Covid-19 impact and response

Although the initial focus of the project was to design systems for a potential flood shock, the project quickly shifted to support the Covid-19 response after the outbreak in Sierra Leone in April 2020. GRiF resources were used to develop a Covid-19 Emergency Response Manual that defined the rules governing how the social safety net would be scaled up to meet the emerging needs, and adapt the existing systems to target and enrol cash transfer to beneficiaries who were not in the existing registry.

In line with the Emergency Response Manual, USD 4 million contingency financing was released in June 2020 as soon as the shock-responsive systems were in place. Within three months, emergency cash transfers were being channelled to around 29,000 vulnerable informal sector workers and their families (an estimated 174,000 beneficiaries) in five major cities including Freetown. The transfers targeted vulnerable urban informal sector workers and their families not traditionally covered by social safety nets.

The European Union has agreed to provide an additional EUR 5 million for emergency cash transfers designed to reach 228,000 more people by the end of the calendar year, making use of the same systems that were used to channel the USD 4 million for the initial response. Moreover, the experience of delivering emergency cash transfers in response to Covid-19 will inform how the remaining GRIF-funded system-building resources will be targeted. Given the success of this initial response, the Government is interested in setting aside funds to be held as contingency in a potential upcoming project.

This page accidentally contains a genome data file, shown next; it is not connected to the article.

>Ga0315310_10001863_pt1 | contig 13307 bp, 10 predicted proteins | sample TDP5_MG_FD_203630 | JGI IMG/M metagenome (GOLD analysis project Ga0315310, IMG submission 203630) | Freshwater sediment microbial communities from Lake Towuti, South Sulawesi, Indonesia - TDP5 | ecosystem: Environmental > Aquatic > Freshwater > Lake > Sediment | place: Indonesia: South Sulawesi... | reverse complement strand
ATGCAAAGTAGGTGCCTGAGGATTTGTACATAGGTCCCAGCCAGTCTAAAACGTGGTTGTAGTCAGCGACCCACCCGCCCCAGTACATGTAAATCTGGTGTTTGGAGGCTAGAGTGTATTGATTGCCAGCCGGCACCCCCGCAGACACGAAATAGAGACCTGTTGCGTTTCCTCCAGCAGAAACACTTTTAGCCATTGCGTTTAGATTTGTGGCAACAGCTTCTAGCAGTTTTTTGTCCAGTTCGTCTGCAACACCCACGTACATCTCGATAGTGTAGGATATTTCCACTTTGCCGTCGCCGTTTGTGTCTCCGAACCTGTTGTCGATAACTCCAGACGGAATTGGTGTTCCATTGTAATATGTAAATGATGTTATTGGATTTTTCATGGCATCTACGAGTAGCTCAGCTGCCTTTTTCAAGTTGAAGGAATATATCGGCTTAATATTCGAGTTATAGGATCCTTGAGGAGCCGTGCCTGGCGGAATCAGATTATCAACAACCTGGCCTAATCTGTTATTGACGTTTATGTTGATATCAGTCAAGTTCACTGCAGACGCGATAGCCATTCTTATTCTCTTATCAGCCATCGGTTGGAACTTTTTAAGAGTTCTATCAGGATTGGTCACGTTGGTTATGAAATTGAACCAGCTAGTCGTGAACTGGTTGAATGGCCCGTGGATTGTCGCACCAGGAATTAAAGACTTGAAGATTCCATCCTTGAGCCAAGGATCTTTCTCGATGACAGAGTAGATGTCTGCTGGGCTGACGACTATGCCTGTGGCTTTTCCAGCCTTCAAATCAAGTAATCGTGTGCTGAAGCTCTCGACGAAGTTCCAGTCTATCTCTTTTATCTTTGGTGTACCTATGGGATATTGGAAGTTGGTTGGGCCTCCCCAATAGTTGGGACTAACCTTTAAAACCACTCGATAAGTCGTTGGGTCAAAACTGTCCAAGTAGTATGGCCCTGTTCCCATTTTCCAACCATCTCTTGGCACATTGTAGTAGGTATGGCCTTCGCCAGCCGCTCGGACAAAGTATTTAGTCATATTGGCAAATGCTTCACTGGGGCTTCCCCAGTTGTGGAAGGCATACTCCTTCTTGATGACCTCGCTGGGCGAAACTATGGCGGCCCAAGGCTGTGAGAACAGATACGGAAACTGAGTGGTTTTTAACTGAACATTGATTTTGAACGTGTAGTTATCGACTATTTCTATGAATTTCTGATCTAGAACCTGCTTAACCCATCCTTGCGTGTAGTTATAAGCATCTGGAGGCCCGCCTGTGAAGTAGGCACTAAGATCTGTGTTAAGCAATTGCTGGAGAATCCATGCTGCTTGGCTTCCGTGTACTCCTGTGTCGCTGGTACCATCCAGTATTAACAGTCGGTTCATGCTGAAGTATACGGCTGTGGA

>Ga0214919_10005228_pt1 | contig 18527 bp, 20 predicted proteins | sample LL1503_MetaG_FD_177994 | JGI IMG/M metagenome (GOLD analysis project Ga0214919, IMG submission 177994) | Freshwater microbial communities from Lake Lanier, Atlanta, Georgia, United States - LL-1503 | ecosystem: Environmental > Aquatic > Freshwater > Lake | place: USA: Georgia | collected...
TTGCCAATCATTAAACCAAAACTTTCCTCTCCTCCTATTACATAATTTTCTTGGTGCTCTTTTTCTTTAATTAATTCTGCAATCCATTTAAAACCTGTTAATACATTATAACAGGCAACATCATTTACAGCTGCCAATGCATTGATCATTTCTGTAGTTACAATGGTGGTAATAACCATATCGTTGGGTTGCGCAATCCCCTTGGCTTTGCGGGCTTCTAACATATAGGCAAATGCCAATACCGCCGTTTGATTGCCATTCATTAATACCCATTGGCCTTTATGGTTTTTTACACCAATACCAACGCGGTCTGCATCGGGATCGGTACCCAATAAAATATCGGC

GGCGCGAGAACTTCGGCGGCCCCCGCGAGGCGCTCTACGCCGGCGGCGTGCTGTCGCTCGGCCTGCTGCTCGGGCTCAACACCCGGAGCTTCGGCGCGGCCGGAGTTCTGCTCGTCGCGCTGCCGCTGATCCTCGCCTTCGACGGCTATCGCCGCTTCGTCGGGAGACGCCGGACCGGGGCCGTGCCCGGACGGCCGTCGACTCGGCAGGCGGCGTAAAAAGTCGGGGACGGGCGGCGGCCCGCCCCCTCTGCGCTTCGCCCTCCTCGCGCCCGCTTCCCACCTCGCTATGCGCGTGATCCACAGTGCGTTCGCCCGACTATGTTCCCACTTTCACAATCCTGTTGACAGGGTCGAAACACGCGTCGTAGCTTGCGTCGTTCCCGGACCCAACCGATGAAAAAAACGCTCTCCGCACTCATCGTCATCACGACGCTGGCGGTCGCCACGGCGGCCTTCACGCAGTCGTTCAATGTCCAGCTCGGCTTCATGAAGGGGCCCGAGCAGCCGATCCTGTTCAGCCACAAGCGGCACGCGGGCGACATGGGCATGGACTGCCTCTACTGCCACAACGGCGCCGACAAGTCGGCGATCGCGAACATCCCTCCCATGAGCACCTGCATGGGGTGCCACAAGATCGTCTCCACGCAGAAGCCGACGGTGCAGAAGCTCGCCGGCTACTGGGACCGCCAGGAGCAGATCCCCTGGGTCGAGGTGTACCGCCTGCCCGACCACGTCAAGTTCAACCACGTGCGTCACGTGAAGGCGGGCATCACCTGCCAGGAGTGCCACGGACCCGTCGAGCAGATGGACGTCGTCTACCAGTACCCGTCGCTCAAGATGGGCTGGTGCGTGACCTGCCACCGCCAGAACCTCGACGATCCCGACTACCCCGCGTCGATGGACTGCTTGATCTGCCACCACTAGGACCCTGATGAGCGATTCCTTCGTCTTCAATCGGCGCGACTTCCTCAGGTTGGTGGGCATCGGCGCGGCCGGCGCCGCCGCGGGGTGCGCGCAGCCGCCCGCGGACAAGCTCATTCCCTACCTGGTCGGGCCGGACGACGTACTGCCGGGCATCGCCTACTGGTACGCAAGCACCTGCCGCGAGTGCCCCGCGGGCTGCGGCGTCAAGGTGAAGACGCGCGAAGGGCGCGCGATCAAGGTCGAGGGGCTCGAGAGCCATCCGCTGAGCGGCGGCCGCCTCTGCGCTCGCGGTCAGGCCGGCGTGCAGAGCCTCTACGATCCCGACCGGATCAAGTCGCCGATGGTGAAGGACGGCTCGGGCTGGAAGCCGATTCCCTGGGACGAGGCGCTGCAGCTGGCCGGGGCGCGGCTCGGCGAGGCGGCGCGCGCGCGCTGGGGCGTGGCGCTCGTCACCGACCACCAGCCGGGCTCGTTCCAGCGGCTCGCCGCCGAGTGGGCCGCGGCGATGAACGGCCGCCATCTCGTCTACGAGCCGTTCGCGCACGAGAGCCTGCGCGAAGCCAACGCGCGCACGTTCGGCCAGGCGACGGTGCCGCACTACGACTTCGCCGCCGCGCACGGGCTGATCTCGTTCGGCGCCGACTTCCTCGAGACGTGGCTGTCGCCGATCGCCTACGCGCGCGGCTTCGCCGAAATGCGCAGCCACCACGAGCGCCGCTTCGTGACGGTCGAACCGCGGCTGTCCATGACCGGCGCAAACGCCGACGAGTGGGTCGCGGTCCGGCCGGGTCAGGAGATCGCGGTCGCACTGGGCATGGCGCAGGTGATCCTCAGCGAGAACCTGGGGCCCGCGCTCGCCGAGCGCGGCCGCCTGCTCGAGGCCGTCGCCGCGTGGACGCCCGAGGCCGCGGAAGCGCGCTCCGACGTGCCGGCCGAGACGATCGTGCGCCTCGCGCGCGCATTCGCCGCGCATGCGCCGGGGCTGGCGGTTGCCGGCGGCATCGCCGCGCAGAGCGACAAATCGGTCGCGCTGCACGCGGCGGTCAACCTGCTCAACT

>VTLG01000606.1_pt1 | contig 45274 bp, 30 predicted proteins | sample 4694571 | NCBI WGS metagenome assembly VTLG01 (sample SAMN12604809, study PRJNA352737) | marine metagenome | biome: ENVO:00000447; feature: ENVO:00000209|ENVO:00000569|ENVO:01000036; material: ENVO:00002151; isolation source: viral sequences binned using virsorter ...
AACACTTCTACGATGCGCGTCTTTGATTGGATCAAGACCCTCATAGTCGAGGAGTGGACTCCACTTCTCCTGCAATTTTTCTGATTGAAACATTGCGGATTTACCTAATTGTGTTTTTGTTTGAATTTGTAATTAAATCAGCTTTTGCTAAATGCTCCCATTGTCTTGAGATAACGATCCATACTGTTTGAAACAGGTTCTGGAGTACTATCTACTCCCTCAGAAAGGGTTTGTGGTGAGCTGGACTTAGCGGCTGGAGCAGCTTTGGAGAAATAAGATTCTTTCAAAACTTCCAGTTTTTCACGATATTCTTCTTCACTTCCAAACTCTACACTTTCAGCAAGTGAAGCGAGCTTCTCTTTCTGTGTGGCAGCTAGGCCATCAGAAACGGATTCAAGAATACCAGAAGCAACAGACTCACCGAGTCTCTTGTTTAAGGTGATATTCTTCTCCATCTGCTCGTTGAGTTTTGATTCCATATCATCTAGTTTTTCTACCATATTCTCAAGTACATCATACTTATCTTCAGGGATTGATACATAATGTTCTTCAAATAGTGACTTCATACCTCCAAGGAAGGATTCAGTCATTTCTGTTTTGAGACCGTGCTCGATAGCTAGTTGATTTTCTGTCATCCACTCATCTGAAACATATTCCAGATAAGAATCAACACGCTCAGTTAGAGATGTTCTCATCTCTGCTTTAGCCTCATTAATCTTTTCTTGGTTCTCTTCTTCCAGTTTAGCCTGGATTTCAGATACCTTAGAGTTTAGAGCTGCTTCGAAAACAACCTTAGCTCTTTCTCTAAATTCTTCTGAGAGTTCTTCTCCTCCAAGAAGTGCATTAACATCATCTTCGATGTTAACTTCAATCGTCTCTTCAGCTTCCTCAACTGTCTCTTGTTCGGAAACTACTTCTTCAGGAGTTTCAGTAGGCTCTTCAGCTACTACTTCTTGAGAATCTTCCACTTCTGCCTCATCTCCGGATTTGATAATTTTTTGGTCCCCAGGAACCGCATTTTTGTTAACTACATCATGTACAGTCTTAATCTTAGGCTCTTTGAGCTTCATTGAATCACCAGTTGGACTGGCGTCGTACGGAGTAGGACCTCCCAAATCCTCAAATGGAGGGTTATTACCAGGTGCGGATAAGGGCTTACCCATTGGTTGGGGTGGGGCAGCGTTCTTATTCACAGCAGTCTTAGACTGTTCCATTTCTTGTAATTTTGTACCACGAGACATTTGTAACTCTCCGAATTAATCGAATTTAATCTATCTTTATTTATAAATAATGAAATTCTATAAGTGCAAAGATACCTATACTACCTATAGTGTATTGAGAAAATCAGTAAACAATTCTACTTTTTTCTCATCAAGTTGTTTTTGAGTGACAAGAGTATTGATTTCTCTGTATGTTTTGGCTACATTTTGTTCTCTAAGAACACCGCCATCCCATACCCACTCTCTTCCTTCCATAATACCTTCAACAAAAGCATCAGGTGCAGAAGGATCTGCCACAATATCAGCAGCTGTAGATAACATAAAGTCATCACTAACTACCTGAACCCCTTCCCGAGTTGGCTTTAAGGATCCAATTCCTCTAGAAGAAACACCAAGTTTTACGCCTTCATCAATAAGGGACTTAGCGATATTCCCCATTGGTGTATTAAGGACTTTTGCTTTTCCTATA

Watch the panel discussion during the InsuResilience Annual Partnership Forum 2020 on the lessons learned from the Tripartite Agreement and Global Risk Financing Facility in Sierra Leone: video 1 (36:23 – 50:56) video 2 (0:00 – 26:45).

Summary Table

Risk(s) to be covered
Flood, landslide, pandemic
Shock-responsive Safety Nets
To increase the financial resilience of extremely poor households in Sierra Leone to disasters and crises by providing them with pre-financed emergency transfers
402,000 extremely poor people
InsuResilience Global Partnership Members and their partner organizations/governments
GRiF project grant

Climate and Disaster Risk Management

Placement of this project along the climate and disaster risk continuum: